Get and Keep an Undetectable Viral Load
- If you take HIV medicine and get and keep an undetectable viral load, you will not transmit HIV to your sex partner.
- Having an undetectable viral load likely reduces the risk of HIV transmission through sharing needles, syringes, or other drug injection equipment (for example, cookers), but we don’t know by how much.
- Getting and keeping an undetectable viral load is the best thing you can do to stay healthy and protect others.
- Learn more about HIV treatment.
Some people face challenges that make it hard to stick to a treatment plan. A few people cannot get an undetectable viral load even though they take HIV medicine as prescribed. If your viral load is not undetectable—or does not stay undetectable—you can still protect your partners by using other prevention options.
Encourage Your Partners to Take PrEP
- PrEP (pre-exposure prophylaxis) is medicine people at risk for HIV take to prevent HIV.
- If taken as prescribed, PrEP is highly effective for preventing HIV from sex and injection drug use.
- Learn more about PrEP.
Use Condoms the Right Way Every Time You Have Sex
- Condoms are highly effective in preventing HIV and other sexually transmitted diseases (STDs), like gonorrhea and chlamydia.
- Use water-based or silicone-based lubricants to help prevent condoms from breaking or slipping during sex.
- Learn the right way to use an external condom [PDF – 509 KB] (sometimes called a male condom) and an internal condom [PDF – 509 KB] (sometimes called a female condom).
Choose Sexual Activities with Little to No Risk
- Choose sex that is less risky than anal or vaginal sex. There is little to no risk of getting HIV through oral sex.
- You can’t transmit HIV through sexual activities that don’t involve contact with body fluids (semen, vaginal fluid, or blood).
Get Tested and Treated for Other STDs
- If you get and keep an undetectable viral load, getting an STD does not appear to increase the risk of transmitting HIV. But STDs can cause other problems.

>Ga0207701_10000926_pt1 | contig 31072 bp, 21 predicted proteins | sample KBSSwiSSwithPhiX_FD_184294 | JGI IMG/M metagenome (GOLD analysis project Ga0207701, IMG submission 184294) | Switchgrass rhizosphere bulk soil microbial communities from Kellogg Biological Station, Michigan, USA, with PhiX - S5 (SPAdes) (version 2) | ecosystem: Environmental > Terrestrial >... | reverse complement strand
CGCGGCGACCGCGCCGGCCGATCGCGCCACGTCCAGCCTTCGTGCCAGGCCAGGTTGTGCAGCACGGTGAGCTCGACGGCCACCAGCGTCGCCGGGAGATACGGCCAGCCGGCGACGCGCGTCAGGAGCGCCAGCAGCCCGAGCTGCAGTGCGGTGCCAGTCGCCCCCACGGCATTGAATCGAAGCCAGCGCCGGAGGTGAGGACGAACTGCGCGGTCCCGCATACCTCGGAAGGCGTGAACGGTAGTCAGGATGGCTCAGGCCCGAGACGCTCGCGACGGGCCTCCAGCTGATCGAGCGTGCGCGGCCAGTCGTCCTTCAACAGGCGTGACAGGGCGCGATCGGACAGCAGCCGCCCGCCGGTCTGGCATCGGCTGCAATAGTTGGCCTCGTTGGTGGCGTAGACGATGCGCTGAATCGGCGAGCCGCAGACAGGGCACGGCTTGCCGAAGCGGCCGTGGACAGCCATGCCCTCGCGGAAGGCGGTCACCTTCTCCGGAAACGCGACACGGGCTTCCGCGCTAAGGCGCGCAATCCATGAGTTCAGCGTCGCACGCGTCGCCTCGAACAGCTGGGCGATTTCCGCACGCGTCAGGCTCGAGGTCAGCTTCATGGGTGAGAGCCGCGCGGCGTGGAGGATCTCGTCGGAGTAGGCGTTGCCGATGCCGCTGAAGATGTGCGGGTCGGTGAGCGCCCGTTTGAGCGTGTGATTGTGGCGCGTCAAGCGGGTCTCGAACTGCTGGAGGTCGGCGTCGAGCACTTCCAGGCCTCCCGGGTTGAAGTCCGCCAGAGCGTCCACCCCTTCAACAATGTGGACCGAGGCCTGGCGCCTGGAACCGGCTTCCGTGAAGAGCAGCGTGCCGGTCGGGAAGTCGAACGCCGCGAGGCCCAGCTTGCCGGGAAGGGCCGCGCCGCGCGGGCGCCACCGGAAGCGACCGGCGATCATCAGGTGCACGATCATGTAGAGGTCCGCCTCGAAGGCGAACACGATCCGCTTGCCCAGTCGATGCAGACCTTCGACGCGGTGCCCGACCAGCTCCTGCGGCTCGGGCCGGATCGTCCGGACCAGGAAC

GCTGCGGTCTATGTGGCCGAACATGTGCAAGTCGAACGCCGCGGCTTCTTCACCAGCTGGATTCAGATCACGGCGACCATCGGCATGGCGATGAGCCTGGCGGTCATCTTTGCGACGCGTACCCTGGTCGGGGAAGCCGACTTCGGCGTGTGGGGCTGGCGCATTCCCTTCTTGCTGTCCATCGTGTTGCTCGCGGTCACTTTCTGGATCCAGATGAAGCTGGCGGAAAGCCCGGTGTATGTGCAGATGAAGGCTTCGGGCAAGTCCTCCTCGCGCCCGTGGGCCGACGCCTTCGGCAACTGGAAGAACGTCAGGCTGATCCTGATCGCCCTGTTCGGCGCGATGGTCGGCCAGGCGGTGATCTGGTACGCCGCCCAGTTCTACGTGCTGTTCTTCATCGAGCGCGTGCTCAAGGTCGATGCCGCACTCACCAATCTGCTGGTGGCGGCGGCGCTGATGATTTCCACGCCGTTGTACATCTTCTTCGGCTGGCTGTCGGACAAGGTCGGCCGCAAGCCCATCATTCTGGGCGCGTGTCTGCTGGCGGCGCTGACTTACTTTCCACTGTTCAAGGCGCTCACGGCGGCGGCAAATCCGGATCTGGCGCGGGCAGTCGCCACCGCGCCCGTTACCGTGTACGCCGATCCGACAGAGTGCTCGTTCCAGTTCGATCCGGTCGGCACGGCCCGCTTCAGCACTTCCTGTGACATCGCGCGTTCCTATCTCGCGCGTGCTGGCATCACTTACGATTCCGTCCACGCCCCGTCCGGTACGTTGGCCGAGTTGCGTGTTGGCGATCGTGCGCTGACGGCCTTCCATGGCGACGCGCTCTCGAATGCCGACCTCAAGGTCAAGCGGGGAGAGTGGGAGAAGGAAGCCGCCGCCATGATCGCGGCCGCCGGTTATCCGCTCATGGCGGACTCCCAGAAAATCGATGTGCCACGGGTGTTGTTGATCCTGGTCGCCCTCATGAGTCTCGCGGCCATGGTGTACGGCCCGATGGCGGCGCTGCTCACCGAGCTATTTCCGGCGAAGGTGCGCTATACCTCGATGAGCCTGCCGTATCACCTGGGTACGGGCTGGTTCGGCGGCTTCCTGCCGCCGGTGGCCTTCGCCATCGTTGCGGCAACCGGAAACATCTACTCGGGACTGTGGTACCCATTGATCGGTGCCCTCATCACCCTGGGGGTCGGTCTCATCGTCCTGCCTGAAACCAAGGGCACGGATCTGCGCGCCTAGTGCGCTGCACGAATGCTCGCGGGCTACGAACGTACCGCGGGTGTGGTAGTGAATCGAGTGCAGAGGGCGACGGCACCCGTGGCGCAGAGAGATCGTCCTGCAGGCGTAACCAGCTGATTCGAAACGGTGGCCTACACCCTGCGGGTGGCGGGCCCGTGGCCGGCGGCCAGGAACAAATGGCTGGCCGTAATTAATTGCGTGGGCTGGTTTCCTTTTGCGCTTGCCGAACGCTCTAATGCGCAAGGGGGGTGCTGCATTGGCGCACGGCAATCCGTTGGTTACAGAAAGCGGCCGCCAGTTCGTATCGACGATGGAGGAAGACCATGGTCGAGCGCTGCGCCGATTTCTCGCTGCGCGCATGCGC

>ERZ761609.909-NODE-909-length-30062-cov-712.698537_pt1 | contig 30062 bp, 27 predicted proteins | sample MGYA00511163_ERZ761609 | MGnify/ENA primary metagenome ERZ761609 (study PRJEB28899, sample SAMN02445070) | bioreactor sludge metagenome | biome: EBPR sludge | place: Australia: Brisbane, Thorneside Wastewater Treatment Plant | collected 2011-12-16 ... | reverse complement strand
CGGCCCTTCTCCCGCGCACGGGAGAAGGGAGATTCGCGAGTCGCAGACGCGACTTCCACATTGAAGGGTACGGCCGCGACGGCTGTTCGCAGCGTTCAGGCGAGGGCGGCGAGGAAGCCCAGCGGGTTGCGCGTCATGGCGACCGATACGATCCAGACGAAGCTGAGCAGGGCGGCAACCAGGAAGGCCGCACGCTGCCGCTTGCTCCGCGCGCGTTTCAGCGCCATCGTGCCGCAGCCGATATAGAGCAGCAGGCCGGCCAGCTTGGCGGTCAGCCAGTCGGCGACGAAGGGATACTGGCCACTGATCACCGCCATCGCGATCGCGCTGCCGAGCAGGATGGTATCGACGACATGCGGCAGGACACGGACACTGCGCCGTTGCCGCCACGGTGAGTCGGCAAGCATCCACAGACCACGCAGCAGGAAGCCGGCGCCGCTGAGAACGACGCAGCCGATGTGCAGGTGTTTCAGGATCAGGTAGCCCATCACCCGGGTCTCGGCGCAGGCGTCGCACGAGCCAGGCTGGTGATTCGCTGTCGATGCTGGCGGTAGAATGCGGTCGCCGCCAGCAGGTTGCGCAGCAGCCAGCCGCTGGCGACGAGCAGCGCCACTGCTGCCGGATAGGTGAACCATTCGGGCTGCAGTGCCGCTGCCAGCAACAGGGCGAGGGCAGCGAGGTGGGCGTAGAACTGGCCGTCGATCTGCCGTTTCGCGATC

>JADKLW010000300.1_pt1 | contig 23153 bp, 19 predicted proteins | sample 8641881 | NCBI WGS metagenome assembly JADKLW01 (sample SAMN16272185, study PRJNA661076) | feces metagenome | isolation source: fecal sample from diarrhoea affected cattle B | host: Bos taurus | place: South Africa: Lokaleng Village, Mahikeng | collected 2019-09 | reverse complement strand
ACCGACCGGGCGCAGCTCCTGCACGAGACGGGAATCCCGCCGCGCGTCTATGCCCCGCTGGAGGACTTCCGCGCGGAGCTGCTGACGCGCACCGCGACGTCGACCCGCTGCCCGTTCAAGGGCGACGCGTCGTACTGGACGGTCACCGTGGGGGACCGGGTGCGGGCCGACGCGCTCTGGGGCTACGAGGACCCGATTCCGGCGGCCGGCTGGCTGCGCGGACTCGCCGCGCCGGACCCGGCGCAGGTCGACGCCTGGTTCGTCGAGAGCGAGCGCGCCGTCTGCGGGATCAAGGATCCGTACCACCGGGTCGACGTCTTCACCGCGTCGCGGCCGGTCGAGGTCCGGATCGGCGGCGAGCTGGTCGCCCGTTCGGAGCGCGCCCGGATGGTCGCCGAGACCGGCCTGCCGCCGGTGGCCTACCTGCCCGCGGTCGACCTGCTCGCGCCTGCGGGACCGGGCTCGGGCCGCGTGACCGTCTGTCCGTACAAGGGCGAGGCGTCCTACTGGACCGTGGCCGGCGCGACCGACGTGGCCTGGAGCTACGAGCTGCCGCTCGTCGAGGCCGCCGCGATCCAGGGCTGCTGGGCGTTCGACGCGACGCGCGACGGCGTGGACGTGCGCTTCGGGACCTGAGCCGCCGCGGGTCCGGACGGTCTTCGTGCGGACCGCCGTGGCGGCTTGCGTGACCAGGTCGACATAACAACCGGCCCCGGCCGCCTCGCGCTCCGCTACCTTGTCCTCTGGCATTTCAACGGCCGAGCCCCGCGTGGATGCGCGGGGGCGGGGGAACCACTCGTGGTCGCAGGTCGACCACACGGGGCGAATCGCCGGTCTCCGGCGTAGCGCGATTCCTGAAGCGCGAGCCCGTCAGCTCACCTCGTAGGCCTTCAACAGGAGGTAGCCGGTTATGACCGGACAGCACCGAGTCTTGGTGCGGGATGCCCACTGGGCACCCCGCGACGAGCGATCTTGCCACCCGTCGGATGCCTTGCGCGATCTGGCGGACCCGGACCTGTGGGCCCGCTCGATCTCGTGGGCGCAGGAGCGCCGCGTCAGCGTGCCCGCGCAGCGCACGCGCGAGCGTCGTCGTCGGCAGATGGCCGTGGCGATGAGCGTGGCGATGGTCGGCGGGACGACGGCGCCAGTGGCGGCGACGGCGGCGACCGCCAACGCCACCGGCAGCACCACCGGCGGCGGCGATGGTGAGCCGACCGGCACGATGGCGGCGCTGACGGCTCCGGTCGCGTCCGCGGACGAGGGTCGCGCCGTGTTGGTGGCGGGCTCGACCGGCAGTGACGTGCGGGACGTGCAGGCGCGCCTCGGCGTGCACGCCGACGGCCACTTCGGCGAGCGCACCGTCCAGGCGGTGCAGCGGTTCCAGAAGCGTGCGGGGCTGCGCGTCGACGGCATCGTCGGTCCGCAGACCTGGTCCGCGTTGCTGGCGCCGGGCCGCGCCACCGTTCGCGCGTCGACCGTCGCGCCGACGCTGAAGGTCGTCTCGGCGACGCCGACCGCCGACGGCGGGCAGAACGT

- If you have a detectable viral load, getting tested and treated for other STDs can help lower your chances of transmitting HIV.
- Find a testing site near you.
Talk to Your Partner About PEP If You Think They May Have Been Recently Exposed to HIV
- PEP (post-exposure prophylaxis) is medicine people take to prevent HIV after a possible exposure (for example, if the condom breaks during sex and you don’t have an undetectable viral load).
- PEP must be started within 72 hours of a possible exposure. The sooner your partner starts PEP, the better. Every hour counts.
- Learn more about PEP.
Never Share Needles, Syringes, or Other Drug Injection Equipment
- Use new, clean syringes and injection equipment every time you inject.
- Many communities have syringe services programs (SSPs) where you can get new needles and syringes and safely dispose of used ones. SSPs can also link you to substance use disorder treatment, testing, and care and treatment for infectious diseases.
- Some pharmacies sell needles without a prescription.
Talk to Your Health Care Provider About Medical Care for You and Your Baby
- Your health care provider will order tests and suggest medicine for you to take.
- Discuss all the pros and cons of taking medicine while you’re pregnant.
- Ask your health care provider questions about other prenatal care and family planning.
Take HIV Medicine as Prescribed and Give HIV Medicine to Your Baby After Birth
- Your treatment will not change or change only a little from what it was before you became pregnant.
- If you take HIV medicine as prescribed throughout pregnancy, labor, and delivery and give HIV preventive medicine to your baby after birth as recommended by your health care provider, the chance of your baby getting HIV is less than 1%.
Talk to Your Provider About Options for Feeding Your Baby
- After delivery, you can prevent transmitting HIV to your baby by feeding your infant with properly prepared formula or pasteurized donor human milk from a milk bank. These are recommended if you have a detectable viral load.
- If you have undetectable viral load during pregnancy, and you wish to breast/chestfeed, you can discuss with your provider and make a plan together on the best way to breast/chestfeed safely. Taking HIV medicine and maintaining an undetectable viral load during pregnancy, labor and delivery and while breast/chestfeeding reduces chances of transmission to less than 1% through breast/chestfeeding.
You should also have a pelvic examination and get tested for other sexually transmitted diseases (STDs) during your pregnancy.
Getting and keeping an undetectable viral load prevents HIV transmission during sex. But there are situations when either partner may want to use additional prevention options.
- Using condoms can help prevent some other STDs.
- Using condoms or having your partner take PrEP can provide added peace of mind.
- Also consider using additional prevention options if you
- Are unsure, for any reason, that you have an undetectable viral load;
- Have a high viral load (200 copies of HIV per milliliter of blood or greater);
- Have trouble taking HIV medicine regularly;
- Missed some doses since your last viral load test; or
- Have stopped taking HIV medicine or may do so in the future.